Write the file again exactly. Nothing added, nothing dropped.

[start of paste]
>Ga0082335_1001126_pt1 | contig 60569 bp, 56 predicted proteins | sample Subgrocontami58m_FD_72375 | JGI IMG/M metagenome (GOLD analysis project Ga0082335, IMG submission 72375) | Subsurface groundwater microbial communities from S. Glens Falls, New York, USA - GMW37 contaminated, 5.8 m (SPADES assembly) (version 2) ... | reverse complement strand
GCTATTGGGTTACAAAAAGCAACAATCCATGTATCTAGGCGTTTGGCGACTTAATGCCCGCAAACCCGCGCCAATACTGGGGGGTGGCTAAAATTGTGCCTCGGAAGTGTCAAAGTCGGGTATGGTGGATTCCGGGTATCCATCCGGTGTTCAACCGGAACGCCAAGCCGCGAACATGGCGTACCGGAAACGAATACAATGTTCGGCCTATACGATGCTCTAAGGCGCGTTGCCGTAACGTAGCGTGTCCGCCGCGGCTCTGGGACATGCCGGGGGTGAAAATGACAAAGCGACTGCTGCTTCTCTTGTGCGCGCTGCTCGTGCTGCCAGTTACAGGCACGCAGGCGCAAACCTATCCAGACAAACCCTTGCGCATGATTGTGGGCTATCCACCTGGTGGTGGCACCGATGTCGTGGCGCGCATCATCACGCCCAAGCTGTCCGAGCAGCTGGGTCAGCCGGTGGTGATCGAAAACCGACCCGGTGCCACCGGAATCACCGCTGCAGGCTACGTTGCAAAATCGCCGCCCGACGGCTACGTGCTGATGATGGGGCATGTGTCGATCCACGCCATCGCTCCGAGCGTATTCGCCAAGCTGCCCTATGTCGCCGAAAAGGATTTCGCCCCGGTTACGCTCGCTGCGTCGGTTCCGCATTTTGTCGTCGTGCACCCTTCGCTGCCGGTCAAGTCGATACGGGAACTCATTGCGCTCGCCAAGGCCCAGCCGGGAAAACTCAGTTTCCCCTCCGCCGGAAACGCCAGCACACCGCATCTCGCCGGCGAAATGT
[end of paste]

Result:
>Ga0082335_1001126_pt1 | contig 60569 bp, 56 predicted proteins | sample Subgrocontami58m_FD_72375 | JGI IMG/M metagenome (GOLD analysis project Ga0082335, IMG submission 72375) | Subsurface groundwater microbial communities from S. Glens Falls, New York, USA - GMW37 contaminated, 5.8 m (SPADES assembly) (version 2) ... | reverse complement strand
GCTATTGGGTTACAAAAAGCAACAATCCATGTATCTAGGCGTTTGGCGACTTAATGCCCGCAAACCCGCGCCAATACTGGGGGGTGGCTAAAATTGTGCCTCGGAAGTGTCAAAGTCGGGTATGGTGGATTCCGGGTATCCATCCGGTGTTCAACCGGAACGCCAAGCCGCGAACATGGCGTACCGGAAACGAATACAATGTTCGGCCTATACGATGCTCTAAGGCGCGTTGCCGTAACGTAGCGTGTCCGCCGCGGCTCTGGGACATGCCGGGGGTGAAAATGACAAAGCGACTGCTGCTTCTCTTGTGCGCGCTGCTCGTGCTGCCAGTTACAGGCACGCAGGCGCAAACCTATCCAGACAAACCCTTGCGCATGATTGTGGGCTATCCACCTGGTGGTGGCACCGATGTCGTGGCGCGCATCATCACGCCCAAGCTGTCCGAGCAGCTGGGTCAGCCGGTGGTGATCGAAAACCGACCCGGTGCCACCGGAATCACCGCTGCAGGCTACGTTGCAAAATCGCCGCCCGACGGCTACGTGCTGATGATGGGGCATGTGTCGATCCACGCCATCGCTCCGAGCGTATTCGCCAAGCTGCCCTATGTCGCCGAAAAGGATTTCGCCCCGGTTACGCTCGCTGCGTCGGTTCCGCATTTTGTCGTCGTGCACCCTTCGCTGCCGGTCAAGTCGATACGGGAACTCATTGCGCTCGCCAAGGCCCAGCCGGGAAAACTCAGTTTCCCCTCCGCCGGAAACGCCAGCACACCGCATCTCGCCGGCGAAATGT